Based on the paper

“Cox Proportional-Hazards Regression for Survival Data in R”(John Fox & Sanford Weisberg; last revision: 23 February 2011) https://socserv.socsci.mcmaster.ca/jfox/Books/Companion/appendix/Appendix-Cox-Regression.pdf

- Let \(T\) be a random variable representing survival time with cumulative distribution function:

\[\begin{aligned} P(t) = Pr(T<=t) \end{aligned}\]

- Then
*survival function*is the compliment of the distribution function:

\[\begin{aligned} S(t) = Pr(T>t) = 1 - P(t) \end{aligned}\]

- Finally, the
*hazard function*(or*hazard rate*) assesses the**instantaneous**risk of demise at time \(t\), conditional on survival to that time:

\[\begin{aligned} h(t) = \lim_{\Delta t\to 0} \frac{Pr(t<=T<t+\Delta t|T>=t)}{\Delta t} \end{aligned}\]

For example, in acturial science , the

*hazard rate*(or*failure rate*or*force of mortality*) is the rate of death for lives aged \(x\).Survival data almost always includes

*censoring*: the most common form is*right-censoring*- the period of observation expires or subject is removed from study before the event occurs. Survival models account for*censoring*which complicates the estimation of survival models.Censoring must be independent of the future value of the hazard for the individual. Censoring that meets this requirement is

*noninformative*(good thing).

There are four major applications of survival analysis into analytics:

**Business Planning (Churn)**: Profiling customers who has a higher survival rate and make strategy accordingly.**Lifetime Value Prediction (LTV)**: Engage with customers according to their lifetime value**Active customers**: Predict when the customer will be active for the next time and take interventions accordingly.**Campaign evaluation**: Monitor effect of campaign on the survival rate of customers.

Following are some industrial specific applications of survival analysis :

- Banking – customer lifetime and LTV
- Insurance – time to lapsing on policy
- Mortgages – time to mortgage redemption
- Mail Order Catalogue – time to next purchase
- Retail – time till food customer starts purchasing non-food
- Manufacturing – lifetime of a machine component
- Public Sector – time intervals to critical events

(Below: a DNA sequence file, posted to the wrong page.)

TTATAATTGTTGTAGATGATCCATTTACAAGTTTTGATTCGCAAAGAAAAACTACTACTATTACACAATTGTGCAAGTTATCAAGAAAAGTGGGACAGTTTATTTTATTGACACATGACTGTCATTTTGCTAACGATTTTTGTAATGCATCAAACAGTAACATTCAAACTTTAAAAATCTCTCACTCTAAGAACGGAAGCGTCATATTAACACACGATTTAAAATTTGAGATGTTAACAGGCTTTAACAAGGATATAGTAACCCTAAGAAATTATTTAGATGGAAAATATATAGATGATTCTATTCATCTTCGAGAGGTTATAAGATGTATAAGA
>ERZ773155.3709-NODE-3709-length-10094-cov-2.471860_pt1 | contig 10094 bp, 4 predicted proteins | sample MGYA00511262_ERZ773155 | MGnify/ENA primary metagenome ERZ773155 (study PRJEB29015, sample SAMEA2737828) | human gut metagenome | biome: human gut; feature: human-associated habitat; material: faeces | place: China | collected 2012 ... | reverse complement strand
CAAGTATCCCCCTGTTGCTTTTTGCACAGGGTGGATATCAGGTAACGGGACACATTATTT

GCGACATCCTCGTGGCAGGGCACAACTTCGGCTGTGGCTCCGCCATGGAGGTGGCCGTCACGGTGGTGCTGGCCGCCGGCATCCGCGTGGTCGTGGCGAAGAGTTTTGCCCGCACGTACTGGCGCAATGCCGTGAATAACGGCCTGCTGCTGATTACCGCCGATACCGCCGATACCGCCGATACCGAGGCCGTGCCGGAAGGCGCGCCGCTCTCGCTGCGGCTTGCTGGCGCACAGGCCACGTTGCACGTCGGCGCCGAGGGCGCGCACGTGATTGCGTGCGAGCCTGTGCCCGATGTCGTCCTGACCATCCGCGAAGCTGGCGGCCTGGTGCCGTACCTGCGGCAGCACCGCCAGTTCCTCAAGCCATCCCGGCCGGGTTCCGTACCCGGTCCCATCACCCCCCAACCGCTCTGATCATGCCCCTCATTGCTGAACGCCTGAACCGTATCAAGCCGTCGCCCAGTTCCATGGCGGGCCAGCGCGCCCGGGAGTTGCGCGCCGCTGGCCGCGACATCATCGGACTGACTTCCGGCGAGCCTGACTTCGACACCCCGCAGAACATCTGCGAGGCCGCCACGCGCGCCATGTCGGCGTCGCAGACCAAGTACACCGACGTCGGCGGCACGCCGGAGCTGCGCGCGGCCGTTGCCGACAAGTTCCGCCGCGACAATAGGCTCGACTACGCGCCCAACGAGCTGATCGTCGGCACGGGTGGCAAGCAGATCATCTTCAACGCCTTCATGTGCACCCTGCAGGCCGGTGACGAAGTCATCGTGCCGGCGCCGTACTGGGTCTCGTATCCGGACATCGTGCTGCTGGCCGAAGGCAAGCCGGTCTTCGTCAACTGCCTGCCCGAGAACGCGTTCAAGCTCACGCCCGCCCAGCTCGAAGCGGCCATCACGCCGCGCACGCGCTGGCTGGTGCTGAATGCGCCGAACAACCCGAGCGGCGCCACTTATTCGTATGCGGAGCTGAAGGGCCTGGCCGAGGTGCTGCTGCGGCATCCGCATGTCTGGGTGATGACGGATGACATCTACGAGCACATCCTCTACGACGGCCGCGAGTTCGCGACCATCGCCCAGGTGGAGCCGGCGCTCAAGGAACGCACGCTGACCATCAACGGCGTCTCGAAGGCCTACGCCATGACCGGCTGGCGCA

Survival analysis typically examines the relationship of the survival distribution to covariates: \[\begin{aligned} h_i(t) = f(t, x_{i1}, x_{i2}, ..., x_{ik}) \end{aligned}\]

For example, a parametric model based on the exponential distribution may be written as \[\begin{aligned} h_i(t) = exp(\alpha + \beta_1*x_{i1} + \beta_2*x_{i2} + ... + \beta_k*x_{ik}) \end{aligned}\] Note, that a constant hazard implies an exponential distribution of survival times.

The *Cox model* leaves the baseline hazard function \(\alpha(t)=log(h_0(t))\) unspecified: \[\begin{aligned}
h_i(t) = h_0(t)*exp(\beta_1*x_{i1} + \beta_2*x_{i2} + ... + \beta_k*x_{ik})
\end{aligned}\] This model is *semi-parametric* because the baseline hazard function \(h_0(t)\) can take any form while covariates enter the model lineary. But any two observations with different \(x\)-values will have their hazard ratio independent of time \(t\) since non-parametric component that depends on time is the same for both.

The Cox proportional-hazards regression model is fit in R with the *coxph()* function (found in the *survival* package):

```
library(survival)
args(coxph)
```

```
## function (formula, data, weights, subset, na.action, init, control,
## ties = c("efron", "breslow", "exact"), singular.ok = TRUE,
## robust = FALSE, model = FALSE, x = FALSE, y = TRUE, tt, method = ties,
## ...)
## NULL
```

Most of the arguments to *coxph()*, including *gdata, weights, subset, na.action, singular.ok, model, x* and *y*, are familiar from *lm()*. The *formula* argument is a little different. The right-hand side of the formula for *coxph()* is the same as for a linear model. The left-hand side is a *survival* object, created by the *Surv()* function:

`Surv(week, arrest) ~ fin + age + race + wexp + mar + paro + prio`

In the simple case of right-censored data, the call to *Surv()* takes the form *Surv(time, event)*, where *time* is either the event time or the censoring time, and *event* is a dummy variable coded **1** if the event is observed or **0** if the observation is censored.